One religious group forecast an apocalypse a few weeks ago. They used the Bible as their source. More recently, a newer religion warned of their apocalypse. And they used Science magazine.
In Science, a group of anti-neonic deacons discuss how they solicited honey samples from amateur volunteers. After an analysis of the samples, they searched for the presence of imidacloprid, clothianindin, thiamethoxam, acetamiprid and thiacloprid, they found that 75 percent tested positive for one of them; 45 percent tested positive for two, while 10 percent contained four or five.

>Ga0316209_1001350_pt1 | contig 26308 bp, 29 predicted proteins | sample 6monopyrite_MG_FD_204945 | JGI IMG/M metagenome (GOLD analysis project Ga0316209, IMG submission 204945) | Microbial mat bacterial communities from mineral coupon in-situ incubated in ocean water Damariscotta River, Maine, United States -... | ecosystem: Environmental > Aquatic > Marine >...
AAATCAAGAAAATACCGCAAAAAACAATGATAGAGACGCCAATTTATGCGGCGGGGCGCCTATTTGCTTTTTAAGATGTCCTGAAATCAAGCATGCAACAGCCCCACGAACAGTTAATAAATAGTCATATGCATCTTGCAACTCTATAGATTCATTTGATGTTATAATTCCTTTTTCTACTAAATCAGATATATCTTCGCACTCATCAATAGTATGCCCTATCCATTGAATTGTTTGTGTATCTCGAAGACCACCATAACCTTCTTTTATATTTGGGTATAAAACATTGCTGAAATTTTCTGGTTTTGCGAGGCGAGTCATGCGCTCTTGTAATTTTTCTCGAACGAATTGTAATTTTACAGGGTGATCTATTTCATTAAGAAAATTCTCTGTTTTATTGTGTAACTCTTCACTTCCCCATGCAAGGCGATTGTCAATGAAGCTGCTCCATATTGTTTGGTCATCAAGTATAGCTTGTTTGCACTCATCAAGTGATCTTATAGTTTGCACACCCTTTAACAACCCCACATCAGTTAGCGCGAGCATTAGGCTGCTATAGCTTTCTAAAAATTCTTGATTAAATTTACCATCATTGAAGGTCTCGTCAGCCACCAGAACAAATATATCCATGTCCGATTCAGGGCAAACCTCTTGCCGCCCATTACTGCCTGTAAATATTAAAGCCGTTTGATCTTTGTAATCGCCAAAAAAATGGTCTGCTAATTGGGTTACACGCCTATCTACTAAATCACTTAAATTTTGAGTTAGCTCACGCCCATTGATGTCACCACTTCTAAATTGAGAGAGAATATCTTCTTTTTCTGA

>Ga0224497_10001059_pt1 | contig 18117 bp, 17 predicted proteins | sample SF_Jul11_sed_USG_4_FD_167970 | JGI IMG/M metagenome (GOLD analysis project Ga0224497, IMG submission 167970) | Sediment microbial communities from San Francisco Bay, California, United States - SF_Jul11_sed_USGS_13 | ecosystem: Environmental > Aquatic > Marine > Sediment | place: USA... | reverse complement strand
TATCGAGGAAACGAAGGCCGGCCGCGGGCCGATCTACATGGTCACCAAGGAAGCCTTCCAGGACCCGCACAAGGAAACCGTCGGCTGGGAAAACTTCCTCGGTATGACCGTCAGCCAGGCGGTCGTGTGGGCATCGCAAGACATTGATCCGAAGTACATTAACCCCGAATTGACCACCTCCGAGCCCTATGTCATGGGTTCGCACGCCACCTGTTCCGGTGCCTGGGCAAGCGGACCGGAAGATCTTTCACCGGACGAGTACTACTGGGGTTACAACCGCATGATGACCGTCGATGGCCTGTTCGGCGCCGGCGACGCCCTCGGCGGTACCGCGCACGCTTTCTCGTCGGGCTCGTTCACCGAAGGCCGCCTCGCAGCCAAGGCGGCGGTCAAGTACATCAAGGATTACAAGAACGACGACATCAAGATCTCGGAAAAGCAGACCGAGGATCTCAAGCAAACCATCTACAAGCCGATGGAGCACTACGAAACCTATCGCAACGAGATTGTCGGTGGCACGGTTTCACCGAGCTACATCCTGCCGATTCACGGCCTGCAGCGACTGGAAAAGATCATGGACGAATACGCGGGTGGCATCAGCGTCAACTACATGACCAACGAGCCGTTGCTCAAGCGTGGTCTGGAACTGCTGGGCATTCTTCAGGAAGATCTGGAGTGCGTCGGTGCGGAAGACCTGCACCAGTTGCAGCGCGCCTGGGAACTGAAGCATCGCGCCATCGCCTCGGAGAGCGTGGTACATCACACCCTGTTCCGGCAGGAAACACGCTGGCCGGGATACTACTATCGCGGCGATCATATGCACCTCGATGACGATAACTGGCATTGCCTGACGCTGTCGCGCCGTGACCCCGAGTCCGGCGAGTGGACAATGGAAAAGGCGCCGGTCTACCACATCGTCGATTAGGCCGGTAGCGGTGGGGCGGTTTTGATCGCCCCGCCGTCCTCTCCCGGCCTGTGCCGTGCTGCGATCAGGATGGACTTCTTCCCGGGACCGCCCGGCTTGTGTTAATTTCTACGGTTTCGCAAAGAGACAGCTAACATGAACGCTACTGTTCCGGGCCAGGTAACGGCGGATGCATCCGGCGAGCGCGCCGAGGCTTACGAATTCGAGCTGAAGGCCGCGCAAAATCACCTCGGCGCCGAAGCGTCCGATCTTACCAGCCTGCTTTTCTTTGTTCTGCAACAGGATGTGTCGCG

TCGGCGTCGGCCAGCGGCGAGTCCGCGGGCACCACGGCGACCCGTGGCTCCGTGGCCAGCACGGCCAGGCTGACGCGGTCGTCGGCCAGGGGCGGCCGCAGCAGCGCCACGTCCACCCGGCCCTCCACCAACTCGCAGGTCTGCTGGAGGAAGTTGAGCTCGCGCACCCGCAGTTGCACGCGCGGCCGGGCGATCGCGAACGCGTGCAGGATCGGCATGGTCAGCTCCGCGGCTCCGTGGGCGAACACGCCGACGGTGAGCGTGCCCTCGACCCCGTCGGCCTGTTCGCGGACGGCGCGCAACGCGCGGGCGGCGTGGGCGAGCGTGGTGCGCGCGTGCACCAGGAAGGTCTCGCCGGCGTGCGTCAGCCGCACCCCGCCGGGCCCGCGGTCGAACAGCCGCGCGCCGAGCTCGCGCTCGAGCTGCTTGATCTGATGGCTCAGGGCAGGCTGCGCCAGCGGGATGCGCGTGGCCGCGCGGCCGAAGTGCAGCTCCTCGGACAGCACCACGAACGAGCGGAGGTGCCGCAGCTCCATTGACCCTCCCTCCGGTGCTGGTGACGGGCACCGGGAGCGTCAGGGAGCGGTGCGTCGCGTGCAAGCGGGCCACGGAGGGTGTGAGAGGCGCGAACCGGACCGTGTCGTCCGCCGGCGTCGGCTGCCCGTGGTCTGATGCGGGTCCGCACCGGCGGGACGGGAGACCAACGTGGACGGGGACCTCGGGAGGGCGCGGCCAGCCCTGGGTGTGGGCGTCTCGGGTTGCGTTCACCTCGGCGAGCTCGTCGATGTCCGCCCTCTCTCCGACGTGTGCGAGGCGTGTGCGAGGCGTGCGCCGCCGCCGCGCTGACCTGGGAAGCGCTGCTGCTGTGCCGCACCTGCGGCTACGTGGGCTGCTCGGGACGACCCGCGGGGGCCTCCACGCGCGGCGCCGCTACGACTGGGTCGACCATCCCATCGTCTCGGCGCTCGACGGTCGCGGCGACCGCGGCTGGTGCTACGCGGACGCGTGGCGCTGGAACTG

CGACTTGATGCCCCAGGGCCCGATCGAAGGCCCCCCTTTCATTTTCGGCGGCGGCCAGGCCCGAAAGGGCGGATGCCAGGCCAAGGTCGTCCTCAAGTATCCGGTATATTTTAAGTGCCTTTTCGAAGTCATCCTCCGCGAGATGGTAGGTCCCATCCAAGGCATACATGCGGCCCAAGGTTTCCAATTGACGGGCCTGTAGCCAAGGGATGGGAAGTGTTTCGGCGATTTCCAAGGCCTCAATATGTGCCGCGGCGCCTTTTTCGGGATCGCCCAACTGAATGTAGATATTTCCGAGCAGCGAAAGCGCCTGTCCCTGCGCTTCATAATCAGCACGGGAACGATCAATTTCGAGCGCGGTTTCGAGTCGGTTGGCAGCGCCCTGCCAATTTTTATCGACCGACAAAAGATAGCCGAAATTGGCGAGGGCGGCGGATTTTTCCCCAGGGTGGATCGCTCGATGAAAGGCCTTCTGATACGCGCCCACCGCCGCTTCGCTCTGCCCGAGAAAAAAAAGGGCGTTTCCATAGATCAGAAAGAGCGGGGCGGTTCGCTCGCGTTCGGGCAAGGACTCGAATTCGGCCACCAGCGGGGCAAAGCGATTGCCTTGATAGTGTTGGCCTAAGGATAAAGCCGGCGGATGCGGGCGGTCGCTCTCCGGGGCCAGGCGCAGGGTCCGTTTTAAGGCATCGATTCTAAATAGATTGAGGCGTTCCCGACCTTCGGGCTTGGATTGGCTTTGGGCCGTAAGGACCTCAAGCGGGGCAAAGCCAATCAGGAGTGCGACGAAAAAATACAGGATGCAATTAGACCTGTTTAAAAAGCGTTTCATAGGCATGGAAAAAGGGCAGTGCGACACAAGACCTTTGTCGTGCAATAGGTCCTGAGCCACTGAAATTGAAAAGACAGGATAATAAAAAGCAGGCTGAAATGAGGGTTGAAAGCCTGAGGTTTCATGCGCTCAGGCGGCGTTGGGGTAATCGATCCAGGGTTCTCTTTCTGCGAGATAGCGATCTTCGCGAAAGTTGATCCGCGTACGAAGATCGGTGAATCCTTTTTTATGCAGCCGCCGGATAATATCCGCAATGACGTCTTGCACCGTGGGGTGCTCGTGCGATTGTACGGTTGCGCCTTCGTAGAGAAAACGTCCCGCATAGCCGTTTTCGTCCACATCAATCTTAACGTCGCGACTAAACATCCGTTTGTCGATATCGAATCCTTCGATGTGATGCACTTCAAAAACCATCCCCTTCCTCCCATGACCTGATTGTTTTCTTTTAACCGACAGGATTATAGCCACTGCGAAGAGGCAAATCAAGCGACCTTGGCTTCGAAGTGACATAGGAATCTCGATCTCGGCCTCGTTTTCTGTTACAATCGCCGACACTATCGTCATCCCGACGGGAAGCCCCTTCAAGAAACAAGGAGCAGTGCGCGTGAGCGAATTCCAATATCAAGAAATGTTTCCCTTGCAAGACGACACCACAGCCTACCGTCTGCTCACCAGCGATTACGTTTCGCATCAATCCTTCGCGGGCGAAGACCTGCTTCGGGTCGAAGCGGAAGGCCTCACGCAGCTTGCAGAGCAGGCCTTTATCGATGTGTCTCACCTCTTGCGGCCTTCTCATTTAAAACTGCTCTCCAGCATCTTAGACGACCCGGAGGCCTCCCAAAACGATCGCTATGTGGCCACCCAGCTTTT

Okay, that’s bad, right? No, more like expected given modern testing ability. And the concern is not presence, it is concentration. There, it showed no worry at all. A recent review found that in order to cause physiological or behavioral impairments, there needed to be 50 times the average total concentration the Science paper reported. In this new paper, detectable levels were actually lower than in studies years ago, which means these levels wouldn’t even have been noticed then.
The GLP aggregated and excerpted this blog/article to reflect the diversity of news, opinion, and analysis. Read full, original post: Not To Be Outdone, Pesticide Religion Now Has Its Own Doomsday Prediction